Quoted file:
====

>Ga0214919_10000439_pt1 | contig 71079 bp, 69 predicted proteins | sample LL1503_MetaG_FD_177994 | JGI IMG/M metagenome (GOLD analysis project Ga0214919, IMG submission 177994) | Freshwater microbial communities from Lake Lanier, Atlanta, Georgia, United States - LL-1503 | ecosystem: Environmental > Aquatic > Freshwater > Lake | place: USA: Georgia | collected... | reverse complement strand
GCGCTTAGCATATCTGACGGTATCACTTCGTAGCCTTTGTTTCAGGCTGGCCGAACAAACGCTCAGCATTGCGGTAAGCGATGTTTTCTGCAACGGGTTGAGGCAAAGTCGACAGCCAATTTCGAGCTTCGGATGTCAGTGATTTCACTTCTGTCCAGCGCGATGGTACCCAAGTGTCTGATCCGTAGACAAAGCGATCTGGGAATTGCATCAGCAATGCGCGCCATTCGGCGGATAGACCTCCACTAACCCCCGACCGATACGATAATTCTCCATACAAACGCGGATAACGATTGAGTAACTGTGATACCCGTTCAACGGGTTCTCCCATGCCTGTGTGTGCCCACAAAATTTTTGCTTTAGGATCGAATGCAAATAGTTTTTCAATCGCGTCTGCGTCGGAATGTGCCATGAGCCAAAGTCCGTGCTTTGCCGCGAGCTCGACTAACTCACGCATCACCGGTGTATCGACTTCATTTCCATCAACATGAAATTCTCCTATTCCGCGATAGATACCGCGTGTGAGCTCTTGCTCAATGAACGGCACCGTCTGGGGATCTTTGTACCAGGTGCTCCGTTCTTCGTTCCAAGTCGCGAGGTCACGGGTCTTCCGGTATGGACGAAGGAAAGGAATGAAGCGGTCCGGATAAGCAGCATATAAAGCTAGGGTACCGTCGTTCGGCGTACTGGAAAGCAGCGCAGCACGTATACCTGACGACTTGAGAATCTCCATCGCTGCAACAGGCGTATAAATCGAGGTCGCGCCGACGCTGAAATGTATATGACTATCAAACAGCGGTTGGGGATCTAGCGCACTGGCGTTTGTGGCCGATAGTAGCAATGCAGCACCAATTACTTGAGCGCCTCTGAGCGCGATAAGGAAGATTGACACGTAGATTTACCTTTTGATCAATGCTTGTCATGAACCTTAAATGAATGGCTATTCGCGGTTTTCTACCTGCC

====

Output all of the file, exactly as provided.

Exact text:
>Ga0214919_10000439_pt1 | contig 71079 bp, 69 predicted proteins | sample LL1503_MetaG_FD_177994 | JGI IMG/M metagenome (GOLD analysis project Ga0214919, IMG submission 177994) | Freshwater microbial communities from Lake Lanier, Atlanta, Georgia, United States - LL-1503 | ecosystem: Environmental > Aquatic > Freshwater > Lake | place: USA: Georgia | collected... | reverse complement strand
GCGCTTAGCATATCTGACGGTATCACTTCGTAGCCTTTGTTTCAGGCTGGCCGAACAAACGCTCAGCATTGCGGTAAGCGATGTTTTCTGCAACGGGTTGAGGCAAAGTCGACAGCCAATTTCGAGCTTCGGATGTCAGTGATTTCACTTCTGTCCAGCGCGATGGTACCCAAGTGTCTGATCCGTAGACAAAGCGATCTGGGAATTGCATCAGCAATGCGCGCCATTCGGCGGATAGACCTCCACTAACCCCCGACCGATACGATAATTCTCCATACAAACGCGGATAACGATTGAGTAACTGTGATACCCGTTCAACGGGTTCTCCCATGCCTGTGTGTGCCCACAAAATTTTTGCTTTAGGATCGAATGCAAATAGTTTTTCAATCGCGTCTGCGTCGGAATGTGCCATGAGCCAAAGTCCGTGCTTTGCCGCGAGCTCGACTAACTCACGCATCACCGGTGTATCGACTTCATTTCCATCAACATGAAATTCTCCTATTCCGCGATAGATACCGCGTGTGAGCTCTTGCTCAATGAACGGCACCGTCTGGGGATCTTTGTACCAGGTGCTCCGTTCTTCGTTCCAAGTCGCGAGGTCACGGGTCTTCCGGTATGGACGAAGGAAAGGAATGAAGCGGTCCGGATAAGCAGCATATAAAGCTAGGGTACCGTCGTTCGGCGTACTGGAAAGCAGCGCAGCACGTATACCTGACGACTTGAGAATCTCCATCGCTGCAACAGGCGTATAAATCGAGGTCGCGCCGACGCTGAAATGTATATGACTATCAAACAGCGGTTGGGGATCTAGCGCACTGGCGTTTGTGGCCGATAGTAGCAATGCAGCACCAATTACTTGAGCGCCTCTGAGCGCGATAAGGAAGATTGACACGTAGATTTACCTTTTGATCAATGCTTGTCATGAACCTTAAATGAATGGCTATTCGCGGTTTTCTACCTGCC